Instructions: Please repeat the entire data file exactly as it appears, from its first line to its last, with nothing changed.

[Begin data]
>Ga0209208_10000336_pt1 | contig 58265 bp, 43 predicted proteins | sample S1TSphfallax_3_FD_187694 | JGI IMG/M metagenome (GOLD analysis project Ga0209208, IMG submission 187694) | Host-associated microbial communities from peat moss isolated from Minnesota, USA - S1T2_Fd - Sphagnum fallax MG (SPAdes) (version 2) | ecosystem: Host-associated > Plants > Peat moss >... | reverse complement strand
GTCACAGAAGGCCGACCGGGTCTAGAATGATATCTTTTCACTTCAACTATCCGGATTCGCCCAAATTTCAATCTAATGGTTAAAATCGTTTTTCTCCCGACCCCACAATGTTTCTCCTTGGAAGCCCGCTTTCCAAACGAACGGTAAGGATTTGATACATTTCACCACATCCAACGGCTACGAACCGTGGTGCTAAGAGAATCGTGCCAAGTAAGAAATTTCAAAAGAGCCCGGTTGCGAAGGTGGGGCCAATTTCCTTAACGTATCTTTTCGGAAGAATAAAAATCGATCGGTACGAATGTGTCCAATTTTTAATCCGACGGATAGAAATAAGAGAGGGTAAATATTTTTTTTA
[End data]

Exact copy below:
>Ga0209208_10000336_pt1 | contig 58265 bp, 43 predicted proteins | sample S1TSphfallax_3_FD_187694 | JGI IMG/M metagenome (GOLD analysis project Ga0209208, IMG submission 187694) | Host-associated microbial communities from peat moss isolated from Minnesota, USA - S1T2_Fd - Sphagnum fallax MG (SPAdes) (version 2) | ecosystem: Host-associated > Plants > Peat moss >... | reverse complement strand
GTCACAGAAGGCCGACCGGGTCTAGAATGATATCTTTTCACTTCAACTATCCGGATTCGCCCAAATTTCAATCTAATGGTTAAAATCGTTTTTCTCCCGACCCCACAATGTTTCTCCTTGGAAGCCCGCTTTCCAAACGAACGGTAAGGATTTGATACATTTCACCACATCCAACGGCTACGAACCGTGGTGCTAAGAGAATCGTGCCAAGTAAGAAATTTCAAAAGAGCCCGGTTGCGAAGGTGGGGCCAATTTCCTTAACGTATCTTTTCGGAAGAATAAAAATCGATCGGTACGAATGTGTCCAATTTTTAATCCGACGGATAGAAATAAGAGAGGGTAAATATTTTTTTTA